Take a Chance – 1½ minute read

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A packing area at Kit and Drew’s house

In high school, I developed a sophisticated formula related to probability and submitted it as a paper to our regional science-math competition. Won a blue ribbon–as I recall–cut from cloth with a pair of scissors. But the real prize was a life-long understanding and appreciation for mathematical prediction.

Scripture proves that God sometimes suspends the laws of nature. But the truth is that He does that only rarely. Normally, when you throw something into the air, it falls back to earth–perhaps hurting someone, if you’re not careful. Nature also has laws of probability. God suspends the laws of probability occasionally, but not very often. People who violate those laws frequently hurt themselves or others.

Those who have read our Life Skills book on making good choices know that I think gambling is foolish. “A tax on people poor in math,” one wag said. Our readers may also remember that I endorse taking chances–when the odds are in your favor. Risk taking is almost always necessary for great accomplishment or reward.

In a previous blog, I reported that FamilyLife’s departure from Little Rock leaves us no reason to remain here. We are hoping to have an adventure moving somewhere new, perhaps Washington State. Some people have shook their heads in wonder, “Why would you do that at your age?”

We think the odds are in our favor. And at our age, we certainly have less to lose. Currently, we are busy packing up and preparing our house for sale. We’ve been to Washington and done meticulous research. We have a solid plan.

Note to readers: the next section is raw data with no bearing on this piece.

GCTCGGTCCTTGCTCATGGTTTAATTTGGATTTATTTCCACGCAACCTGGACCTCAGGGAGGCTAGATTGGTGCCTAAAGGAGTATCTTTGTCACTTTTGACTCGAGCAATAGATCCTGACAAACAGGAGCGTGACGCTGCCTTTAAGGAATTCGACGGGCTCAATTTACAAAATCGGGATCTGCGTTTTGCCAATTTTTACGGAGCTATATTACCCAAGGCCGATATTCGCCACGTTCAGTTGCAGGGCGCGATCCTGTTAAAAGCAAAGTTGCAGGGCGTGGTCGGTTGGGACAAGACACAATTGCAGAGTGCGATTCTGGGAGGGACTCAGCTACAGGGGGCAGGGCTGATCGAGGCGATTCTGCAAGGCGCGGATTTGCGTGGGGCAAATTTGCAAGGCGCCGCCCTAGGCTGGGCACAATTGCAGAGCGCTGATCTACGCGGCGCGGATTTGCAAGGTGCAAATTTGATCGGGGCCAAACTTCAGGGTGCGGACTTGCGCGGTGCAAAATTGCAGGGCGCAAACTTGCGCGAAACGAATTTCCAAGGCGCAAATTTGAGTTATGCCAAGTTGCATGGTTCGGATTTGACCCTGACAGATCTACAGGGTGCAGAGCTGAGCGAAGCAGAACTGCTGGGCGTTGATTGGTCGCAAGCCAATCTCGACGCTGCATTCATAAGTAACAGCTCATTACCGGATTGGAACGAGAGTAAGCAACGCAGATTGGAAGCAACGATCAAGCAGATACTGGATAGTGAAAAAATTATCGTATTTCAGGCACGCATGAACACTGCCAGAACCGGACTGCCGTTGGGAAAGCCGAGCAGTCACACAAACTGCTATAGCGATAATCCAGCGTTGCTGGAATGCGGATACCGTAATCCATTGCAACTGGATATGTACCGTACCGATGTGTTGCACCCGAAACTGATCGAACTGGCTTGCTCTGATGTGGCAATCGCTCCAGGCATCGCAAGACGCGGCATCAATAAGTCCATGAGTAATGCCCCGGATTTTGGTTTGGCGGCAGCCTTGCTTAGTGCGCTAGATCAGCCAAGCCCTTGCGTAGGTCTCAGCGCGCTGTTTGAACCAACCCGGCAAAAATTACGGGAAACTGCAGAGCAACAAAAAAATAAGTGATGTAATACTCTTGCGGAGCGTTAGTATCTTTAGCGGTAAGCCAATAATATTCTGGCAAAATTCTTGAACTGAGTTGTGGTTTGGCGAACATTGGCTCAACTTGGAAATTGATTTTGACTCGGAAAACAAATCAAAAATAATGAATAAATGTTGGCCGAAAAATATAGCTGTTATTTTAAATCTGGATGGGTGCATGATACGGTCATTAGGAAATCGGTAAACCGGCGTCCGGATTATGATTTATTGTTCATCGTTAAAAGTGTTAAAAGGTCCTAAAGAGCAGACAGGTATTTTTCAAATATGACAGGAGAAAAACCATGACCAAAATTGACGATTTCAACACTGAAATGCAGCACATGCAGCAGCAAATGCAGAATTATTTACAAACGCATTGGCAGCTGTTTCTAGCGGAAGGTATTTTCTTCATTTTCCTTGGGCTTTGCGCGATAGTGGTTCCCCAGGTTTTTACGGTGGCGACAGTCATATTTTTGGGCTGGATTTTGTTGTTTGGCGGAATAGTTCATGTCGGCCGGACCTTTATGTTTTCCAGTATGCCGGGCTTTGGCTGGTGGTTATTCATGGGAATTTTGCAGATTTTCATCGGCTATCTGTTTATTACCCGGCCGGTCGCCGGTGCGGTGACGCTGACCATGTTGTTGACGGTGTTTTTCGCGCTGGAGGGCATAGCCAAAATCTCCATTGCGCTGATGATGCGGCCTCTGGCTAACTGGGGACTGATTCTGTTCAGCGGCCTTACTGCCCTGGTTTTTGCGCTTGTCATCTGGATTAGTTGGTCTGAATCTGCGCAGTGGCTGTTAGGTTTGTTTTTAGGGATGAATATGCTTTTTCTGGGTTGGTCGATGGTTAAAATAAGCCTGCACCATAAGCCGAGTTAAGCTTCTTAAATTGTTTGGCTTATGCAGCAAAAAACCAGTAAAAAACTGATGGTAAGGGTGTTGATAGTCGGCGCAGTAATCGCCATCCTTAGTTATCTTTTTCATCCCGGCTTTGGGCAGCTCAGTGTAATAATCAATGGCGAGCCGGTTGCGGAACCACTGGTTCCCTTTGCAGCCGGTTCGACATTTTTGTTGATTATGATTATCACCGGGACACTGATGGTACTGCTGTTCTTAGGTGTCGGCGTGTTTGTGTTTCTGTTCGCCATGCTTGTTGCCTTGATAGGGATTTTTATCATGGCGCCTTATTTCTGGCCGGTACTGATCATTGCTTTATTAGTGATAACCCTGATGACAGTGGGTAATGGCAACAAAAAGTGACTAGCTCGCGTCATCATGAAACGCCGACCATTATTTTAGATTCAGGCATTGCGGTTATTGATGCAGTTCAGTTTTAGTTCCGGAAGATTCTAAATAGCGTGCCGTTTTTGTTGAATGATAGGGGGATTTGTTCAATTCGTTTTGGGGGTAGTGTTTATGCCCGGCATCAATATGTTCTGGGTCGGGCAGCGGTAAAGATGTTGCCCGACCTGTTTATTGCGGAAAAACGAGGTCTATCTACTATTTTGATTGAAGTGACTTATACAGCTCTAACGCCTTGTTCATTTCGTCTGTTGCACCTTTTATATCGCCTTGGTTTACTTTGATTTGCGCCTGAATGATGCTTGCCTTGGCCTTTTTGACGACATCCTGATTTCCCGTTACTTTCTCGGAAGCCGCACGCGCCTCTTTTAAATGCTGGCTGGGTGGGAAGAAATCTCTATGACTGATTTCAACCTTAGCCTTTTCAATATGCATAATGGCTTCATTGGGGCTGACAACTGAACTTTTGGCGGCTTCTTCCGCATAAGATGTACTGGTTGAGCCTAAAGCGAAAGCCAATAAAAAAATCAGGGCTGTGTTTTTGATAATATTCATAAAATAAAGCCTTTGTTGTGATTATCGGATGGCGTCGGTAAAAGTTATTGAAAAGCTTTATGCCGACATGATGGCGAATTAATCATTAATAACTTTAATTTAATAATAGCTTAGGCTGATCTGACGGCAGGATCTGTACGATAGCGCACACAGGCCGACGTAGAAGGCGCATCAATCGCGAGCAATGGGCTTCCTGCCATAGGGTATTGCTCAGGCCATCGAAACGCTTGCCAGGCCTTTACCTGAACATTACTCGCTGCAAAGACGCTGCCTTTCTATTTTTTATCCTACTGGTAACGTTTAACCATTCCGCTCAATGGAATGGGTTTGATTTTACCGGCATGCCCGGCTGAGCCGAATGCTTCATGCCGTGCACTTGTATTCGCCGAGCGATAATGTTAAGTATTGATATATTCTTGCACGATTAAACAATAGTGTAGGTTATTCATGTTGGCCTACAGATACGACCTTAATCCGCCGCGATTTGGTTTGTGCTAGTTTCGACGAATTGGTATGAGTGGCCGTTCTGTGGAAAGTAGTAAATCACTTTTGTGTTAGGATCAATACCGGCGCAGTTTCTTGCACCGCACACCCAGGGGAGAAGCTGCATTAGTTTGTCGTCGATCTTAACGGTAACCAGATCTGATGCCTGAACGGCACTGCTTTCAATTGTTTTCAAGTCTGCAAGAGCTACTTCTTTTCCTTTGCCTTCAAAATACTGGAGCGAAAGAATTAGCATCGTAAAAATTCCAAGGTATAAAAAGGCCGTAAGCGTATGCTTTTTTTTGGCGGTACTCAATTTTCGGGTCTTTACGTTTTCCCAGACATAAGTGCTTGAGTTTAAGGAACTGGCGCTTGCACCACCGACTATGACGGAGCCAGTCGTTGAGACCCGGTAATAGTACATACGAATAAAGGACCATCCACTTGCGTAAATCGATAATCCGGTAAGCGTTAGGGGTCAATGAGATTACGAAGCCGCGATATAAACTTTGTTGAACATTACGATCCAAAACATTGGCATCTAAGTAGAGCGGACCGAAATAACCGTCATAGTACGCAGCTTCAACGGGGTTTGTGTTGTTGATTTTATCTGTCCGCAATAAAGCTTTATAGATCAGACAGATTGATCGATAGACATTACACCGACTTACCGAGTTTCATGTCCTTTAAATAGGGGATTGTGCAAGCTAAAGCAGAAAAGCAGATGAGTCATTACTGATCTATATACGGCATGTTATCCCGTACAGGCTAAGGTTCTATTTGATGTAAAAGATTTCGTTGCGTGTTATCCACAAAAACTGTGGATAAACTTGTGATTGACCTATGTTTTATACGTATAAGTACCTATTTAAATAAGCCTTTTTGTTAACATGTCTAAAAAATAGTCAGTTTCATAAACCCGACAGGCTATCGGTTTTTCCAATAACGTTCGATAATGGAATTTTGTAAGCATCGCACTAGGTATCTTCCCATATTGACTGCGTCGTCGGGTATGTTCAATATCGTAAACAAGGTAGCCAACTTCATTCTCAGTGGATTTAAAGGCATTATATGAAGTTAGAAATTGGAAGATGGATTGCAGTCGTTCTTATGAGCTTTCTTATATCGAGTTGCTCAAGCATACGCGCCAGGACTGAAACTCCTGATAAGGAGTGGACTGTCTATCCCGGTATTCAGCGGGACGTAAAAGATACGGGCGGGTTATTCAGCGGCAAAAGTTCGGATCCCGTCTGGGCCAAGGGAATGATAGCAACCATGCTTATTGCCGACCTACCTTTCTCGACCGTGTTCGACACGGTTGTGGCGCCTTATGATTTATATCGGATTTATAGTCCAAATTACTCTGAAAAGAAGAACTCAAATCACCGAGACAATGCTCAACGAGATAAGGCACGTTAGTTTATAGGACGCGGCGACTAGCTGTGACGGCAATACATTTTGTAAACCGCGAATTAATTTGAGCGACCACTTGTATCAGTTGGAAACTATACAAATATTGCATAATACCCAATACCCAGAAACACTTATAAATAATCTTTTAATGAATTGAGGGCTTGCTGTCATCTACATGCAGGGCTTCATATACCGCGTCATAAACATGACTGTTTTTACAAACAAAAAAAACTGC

Let me encourage you, dear reader, once you’ve carefully worked something through, if the odds of success are good, take a chance.

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No Time to Make a List – 1 minute read

DSCF2457The company where I worked as engineer periodically provided consultants to give us time management or productivity training. Various books on prioritizing and avoiding the tyranny of the urgent circulated among us. All the plans ultimately boiled down to: write the things you need to do in a list, designate the items #1, 2, or 3 by relative importance, then start with the #1s.

Invariably a wag among us would ask, “What if you don’t have time to make a list?” The instructor would politely laugh at the thousandth time he’d heard that one and answer something like, “Write down, ‘Make a list,’ on any piece of paper then put a #1 beside it.” Unfortunately, Kit and have been in hectic situations for months in which we felt like we didn’t have to make a list.